• How to make sense of the astonishing upheaval of Spring 2020 and following? Normal life – in which expected rights and freedoms were taken for granted – came to be replaced by a new society as managed by a medical/ruling elite that promised but failed to deliver virus mitigation, all in the name of public health. Meanwhile, we’ve lost so much of what we once had: travel freedoms, privacy, a democratic presumption of equality, commercial freedoms, and even the access to information portals. Something has gone very wrong. To make sense of it all, the Brownstone Institute is pleased to announce the publication of The Great Covid Panic: What Happened, Why, and What To Do Next, by Paul Frijters, Gigi Foster, and Michael Baker. Combining rigorous scholarship with evocative and accessible prose, the book covers all the issues central to the pandemic and the disastrous policy response, a narrative as comprehensive as it is intellectually devastating. In short, this is THE book the world needs right now.
  • Michael Sexton AM Solicitor General for New South Wales.

    The term “dissenting opinions” is normally used in the law to describe the judgments of those members of appellate courts who take a different view in a particular case from their colleagues who form the majority and effectively decide the question before the court. In relation to this collection of articles and book reviews, published over several decades, the opinions in the main are a departure from what might be characterised as the conventional wisdom, that is, the views and values of those who preside over most public and private intuitions in Australia, including much of the media.

    Most concern questions that are still controversial and can be taken as a contribution to those on-going discussions. Most importantly, they represent the hope that there will be much greater scope in the immediate future for the full-blooded public debate of social, economic and political issues in Australia.

  • Out of stock
    ‘Better than any other account, Their Fiery Cross of Union shatters the myths Australians have cherished about Federation. It both sets out those myths and—in gripping prose—exposes their limitations and contradictions. Using, without ever being heavy-handed, all the tools of modern social science, it mercilessly tests the claims of Federation’s staunchest advocates and compares them to explanations which make sense of events. At the same time, it brilliantly presents the protagonists in the Federation story, removing the protective sheen which has so often been used to protect them. A riveting story, it has all the hallmarks of a classic’. - Henry Ergas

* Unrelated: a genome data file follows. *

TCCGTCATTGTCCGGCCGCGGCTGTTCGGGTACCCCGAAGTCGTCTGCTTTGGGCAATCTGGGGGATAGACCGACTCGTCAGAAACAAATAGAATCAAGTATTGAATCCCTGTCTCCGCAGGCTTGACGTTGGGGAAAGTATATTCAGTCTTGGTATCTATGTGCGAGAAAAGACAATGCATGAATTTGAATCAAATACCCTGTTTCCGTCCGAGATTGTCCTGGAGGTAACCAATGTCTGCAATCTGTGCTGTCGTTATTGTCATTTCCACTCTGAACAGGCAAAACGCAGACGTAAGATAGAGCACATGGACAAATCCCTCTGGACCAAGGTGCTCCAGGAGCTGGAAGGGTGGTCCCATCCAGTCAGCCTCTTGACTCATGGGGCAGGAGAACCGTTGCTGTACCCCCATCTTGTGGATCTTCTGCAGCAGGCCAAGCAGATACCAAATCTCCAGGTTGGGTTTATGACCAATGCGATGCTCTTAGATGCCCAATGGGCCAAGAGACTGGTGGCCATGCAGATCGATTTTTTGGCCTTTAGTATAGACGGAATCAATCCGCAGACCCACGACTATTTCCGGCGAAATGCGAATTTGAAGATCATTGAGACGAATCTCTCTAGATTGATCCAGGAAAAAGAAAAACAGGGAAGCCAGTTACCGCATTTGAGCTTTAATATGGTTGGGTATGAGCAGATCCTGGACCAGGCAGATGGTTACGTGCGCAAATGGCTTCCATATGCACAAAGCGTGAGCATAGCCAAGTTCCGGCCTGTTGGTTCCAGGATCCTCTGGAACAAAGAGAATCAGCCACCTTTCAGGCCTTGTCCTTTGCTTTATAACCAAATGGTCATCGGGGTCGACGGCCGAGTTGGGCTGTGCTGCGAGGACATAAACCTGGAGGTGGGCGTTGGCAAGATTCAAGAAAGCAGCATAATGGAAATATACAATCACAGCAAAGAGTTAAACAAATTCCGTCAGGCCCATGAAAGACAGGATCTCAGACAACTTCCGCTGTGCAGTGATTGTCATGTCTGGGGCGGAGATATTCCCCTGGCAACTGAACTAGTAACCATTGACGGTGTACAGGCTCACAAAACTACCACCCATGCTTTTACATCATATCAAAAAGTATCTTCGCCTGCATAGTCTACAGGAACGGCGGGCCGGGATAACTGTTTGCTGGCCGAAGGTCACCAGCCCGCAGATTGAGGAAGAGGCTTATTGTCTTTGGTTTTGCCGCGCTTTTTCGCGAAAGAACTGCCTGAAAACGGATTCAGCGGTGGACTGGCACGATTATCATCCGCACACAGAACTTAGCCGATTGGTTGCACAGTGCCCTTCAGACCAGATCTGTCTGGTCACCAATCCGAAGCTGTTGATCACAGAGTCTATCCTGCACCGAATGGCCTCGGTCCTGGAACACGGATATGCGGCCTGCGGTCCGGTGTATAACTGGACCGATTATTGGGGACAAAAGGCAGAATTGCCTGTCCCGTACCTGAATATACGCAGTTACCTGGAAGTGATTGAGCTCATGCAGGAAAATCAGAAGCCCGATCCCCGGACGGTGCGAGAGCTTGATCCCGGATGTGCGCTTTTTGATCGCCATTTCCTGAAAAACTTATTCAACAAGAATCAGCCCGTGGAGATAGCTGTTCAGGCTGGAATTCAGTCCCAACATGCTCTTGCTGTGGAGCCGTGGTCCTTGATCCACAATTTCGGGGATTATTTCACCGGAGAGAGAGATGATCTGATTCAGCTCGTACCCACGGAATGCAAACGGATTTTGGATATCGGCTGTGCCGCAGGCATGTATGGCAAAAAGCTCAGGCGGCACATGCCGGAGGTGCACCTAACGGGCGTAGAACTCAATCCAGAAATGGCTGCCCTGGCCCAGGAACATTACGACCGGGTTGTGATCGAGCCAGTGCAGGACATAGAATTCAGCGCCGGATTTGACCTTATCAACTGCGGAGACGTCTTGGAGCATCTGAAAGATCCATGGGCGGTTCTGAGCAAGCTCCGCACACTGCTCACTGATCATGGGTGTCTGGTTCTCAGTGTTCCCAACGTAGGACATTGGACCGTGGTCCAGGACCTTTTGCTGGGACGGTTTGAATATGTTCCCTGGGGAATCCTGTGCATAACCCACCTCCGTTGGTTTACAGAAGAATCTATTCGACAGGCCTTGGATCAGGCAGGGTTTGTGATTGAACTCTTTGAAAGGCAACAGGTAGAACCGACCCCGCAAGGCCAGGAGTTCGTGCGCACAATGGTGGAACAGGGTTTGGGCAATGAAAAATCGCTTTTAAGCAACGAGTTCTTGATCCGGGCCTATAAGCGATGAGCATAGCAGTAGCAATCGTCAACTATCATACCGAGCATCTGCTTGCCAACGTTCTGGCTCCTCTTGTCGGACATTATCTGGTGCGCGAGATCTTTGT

• B.A. Santamaria was one of the most controversial Australians of our time. An ardent anti-Communist and devout Catholic, he was fiercely intelligent and a natural leader, polarising the community into loyal followers and committed opponents. Published for the 100th anniversary of Santamaria's birth, Santamaria: A Most Unusual Man is an authoritative biography from Gerard Henderson, a close colleague until a disagreement saw the two men estranged and never reconciled. Gerard Henderson BA (Hons), LLB, PhD is executive director of the Sydney Institute and a columnist for the Weekend Australian. He also appears regularly on ABC TV's program Insiders and writes a weekly blog, Media Watch Dog. Henderson's publications include Mr Santamaria and the Bishops (1982), Australian Answers (1990) and Menzies' Child: The Liberal Party of Australia (1994).
  • Isi Leibler has been a central player in the global Jewish arena for over six decades. The preeminent Australian Jewish leader, he was pivotal in driving the issue of Soviet Jewry onto the international agenda. And he played a crucial role in establishing diplomatic relations between Israel and China and India. As Australia emerged from Britain's shadow after WWII to punch above its diplomatic weight, so too Leibler propelled the Australian Jewish community into wielding disproportionate influence in global Jewish affairs. A key figure in the World Jewish Congress, he had no hesitation exposing corruption in its leadership or at the Holocaust Claims Conference. Pugnacious, colorful, principled, he befriended prime ministers, refuseniks, billionaires, Cold War warriors, Marxists, and diplomats to further the Jewish agenda, free Soviet Jews, support Israel, and fight antisemitism.
  • Australian Jurists and Christianity provides new perspectives on the relationship between law and religion in Australia. It claims that the relationship between law and religion was more significant in Australia than has been suggested. Specifically, it suggests that Christianity was a significant influence on Australian jurists, both as public figures and as makers of Australian law. The volume does this by means of case studies of some 24 leading Australian jurists: Lachlan Macquarie, James Stephen, Richard Bourke, John Hubert Plunkett, George Higinbotham, Samuel Griffith, Inglis Clark, Henry Bournes Higgins, Alfred Deakin, Edith Cowan, Lord Atkin, Robert Menzies, WJV Windeyer, Roma Mitchell, Gough Whitlam, Ron Wilson, Christopher Weeramantry, Gerard Brennan, William Deane, Robin Sharwood, Eddie Mabo, Murray Gleeson, Michael Kirby and John Hatzistergos. The case studies are introduced by a substantive guide to the nature of Australian legal practice which brings out distinctive features of the Australian experience. The volume also offers suggestions for how the role of religion in Australian legal history might be rethought in the future.
    This volume forms part of the international series Great Christian Jurists produced under the auspices of the Center for the Study of Law and Religion at Emory University and includes a foreword by Australia’s renowned legal historian, Bruce Kercher.

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